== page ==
In September, NFT marketplace Voice beta-launched. Voice is built on the eco-friendly EOSIO blockchain, offering carbon-neutral minting and “zero gas fees,” according to its website. By using a Delegated Proof of Stake consensus algorithm that doesn’t incentivize server farms to mine for blocks, EOSIO “enables low carbon emission blockchain transactions,” says Emily Drewry, Director of Marketing at Voice, since carbon footprints are only created when transaction blocks are added to the blockchain.
According to Drewry, Voice‘s beta-launch was successful, though negative NFT press has proved difficult to avoid. “Our biggest hurdles have been rewriting the narratives people have gathered from media coverage of NFTs, such as that all NFTs are environmentally damaging (not true), and that they’re only crypto art (also not true),” she says.
In response to intense spotlight on the environmental impact of NFTs, eco-friendly NFT platforms are rapidly springing up. As of October 2021, the annual carbon footprint of blockchain network Ethereum is 36.41 Mt CO2, equivalent to New Zealand’s carbon footprint, while Ethereum electrical energy usage is 76.65 TWh, equivalent to Bangladesh’s energy consumption.
Critics of NFTs say Proof of Work (PoW) security systems — the consensus mechanisms that validate transactions on blockchains by using miners’ computational resources — contribute to high amounts of greenhouse gas emissions. Marketplaces that utilize PoW systems include SuperRare and Nifty Gateway, both built on the Ethereum blockchain.
Voice is one of many NFT marketplaces positioning themselves as eco-friendly/carbon neutral/environmentally sustainable alternatives to popular platforms. For example, NFT marketplace Abris.io is built on the carbon negative blockchain, Algorand, which utilizes “unique consensus mechanisms” to be more energy efficient. Another example, Lovada.art, is built on the “green” Cardano blockchain and claims to be “99.99 percent more energy efficient” than Ethereum, providing a full breakdown of their energy consumption on their website.
But according to Annabel Frassinelli Keenan, a fine art advisor and project manager, carbon neutral NFT marketplaces are only one part of the larger art market’s recognition of its environmental impact. “NFTs have relatively calculable carbon footprints compared to the production, sale, shipping, storage, and display of physical art,” she says.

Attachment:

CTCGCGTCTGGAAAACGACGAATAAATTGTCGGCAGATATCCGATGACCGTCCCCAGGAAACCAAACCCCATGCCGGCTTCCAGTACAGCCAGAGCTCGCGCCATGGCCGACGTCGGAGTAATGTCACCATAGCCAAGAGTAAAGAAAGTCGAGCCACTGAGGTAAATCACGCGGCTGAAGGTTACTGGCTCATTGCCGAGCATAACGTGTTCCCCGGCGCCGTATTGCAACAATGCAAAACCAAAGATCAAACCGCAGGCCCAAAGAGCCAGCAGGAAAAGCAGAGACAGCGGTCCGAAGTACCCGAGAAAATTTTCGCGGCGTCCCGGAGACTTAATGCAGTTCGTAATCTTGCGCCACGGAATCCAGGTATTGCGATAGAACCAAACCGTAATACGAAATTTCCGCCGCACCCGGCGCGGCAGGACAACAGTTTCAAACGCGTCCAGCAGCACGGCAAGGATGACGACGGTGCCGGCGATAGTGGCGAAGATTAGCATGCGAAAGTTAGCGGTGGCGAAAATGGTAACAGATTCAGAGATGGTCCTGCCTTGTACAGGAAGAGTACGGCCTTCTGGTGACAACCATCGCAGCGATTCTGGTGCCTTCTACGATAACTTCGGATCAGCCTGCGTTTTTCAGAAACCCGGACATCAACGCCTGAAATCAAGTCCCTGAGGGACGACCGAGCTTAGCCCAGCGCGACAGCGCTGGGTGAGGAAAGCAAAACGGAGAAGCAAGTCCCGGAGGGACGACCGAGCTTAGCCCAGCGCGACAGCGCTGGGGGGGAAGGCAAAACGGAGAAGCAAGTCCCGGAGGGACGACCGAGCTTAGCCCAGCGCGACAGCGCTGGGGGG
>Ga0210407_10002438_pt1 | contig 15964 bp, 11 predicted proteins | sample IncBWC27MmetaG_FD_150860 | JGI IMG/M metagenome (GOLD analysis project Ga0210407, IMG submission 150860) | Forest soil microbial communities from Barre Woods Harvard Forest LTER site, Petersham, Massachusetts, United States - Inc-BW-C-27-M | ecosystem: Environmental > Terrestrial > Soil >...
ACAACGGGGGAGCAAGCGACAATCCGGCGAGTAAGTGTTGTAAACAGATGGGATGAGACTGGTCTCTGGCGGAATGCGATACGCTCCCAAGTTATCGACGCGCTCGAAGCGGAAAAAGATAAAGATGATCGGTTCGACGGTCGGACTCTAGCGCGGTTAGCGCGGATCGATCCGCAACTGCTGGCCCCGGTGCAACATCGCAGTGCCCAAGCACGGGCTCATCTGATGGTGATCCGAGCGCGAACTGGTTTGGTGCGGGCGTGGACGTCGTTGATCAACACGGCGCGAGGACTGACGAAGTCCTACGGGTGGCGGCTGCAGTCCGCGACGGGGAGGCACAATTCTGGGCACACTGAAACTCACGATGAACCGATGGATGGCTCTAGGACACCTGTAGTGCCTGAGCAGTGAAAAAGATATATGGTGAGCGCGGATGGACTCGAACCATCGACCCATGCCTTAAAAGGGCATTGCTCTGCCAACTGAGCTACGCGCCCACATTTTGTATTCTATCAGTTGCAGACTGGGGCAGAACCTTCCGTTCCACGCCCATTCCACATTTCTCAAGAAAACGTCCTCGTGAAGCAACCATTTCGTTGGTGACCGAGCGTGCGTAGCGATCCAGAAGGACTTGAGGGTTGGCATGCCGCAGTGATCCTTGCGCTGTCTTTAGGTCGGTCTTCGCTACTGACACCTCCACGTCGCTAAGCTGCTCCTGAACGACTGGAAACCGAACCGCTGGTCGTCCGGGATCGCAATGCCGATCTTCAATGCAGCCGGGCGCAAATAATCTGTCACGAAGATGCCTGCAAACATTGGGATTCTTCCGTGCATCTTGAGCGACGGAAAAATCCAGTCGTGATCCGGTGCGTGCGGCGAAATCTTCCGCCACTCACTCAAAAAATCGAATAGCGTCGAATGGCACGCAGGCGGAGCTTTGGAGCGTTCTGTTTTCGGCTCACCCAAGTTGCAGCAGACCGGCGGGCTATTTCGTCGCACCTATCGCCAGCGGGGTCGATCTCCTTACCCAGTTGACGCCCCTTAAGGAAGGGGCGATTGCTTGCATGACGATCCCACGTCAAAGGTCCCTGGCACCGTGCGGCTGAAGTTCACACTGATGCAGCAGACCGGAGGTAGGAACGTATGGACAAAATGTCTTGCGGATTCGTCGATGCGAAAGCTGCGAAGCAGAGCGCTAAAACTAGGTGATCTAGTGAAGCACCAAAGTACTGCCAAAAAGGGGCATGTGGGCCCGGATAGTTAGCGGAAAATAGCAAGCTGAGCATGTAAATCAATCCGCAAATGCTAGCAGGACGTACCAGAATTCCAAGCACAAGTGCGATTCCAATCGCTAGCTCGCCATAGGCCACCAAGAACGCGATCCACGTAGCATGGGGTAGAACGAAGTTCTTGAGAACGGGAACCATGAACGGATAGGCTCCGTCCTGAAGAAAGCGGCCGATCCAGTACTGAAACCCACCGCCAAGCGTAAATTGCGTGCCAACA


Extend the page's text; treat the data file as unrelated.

Keenan notes that being carbon neutral is great, but a platform touting its carbon neutrality presents its own set of problems. “Where are the mines? What sort of energy do they use? Who are the miners? Who benefits from the network and what other potential downsides are there?” she asks. She says the biggest challenge for eco-friendly NFT platforms is competition: “Artists seeking to tap into the biggest audiences are often dependent upon the platforms themselves and don’t always have the option to work on smaller or newer eco-conscious platforms.”
Keenan suggests NFT marketplaces switch from PoW to Proof of Stake (PoS) systems, which address the issue of environmental sustainability, like Kalamint and Hic et Nunc that are based on more carbon-efficient blockchains like Tezos and KodaDot. Ethereum has also announced it’s transitioning to a PoS model (no set date has been announced).
Drewry notes that NFT marketplaces can gradually become more eco-friendly, but it will take significant effort. “Many environmentally conscious or progressive networks using PoW have plans to move to PoS, as a long term solution,” she says. As for global expansion plans, Voice is currently aligning with regulations and laws before launching in the Asia market. To make NFTs accessible to all, Drewry says, “We have set forth a path to doing so: acknowledging that NFTs must be environmentally friendly, easy to use, robust, portable, and decentralized.”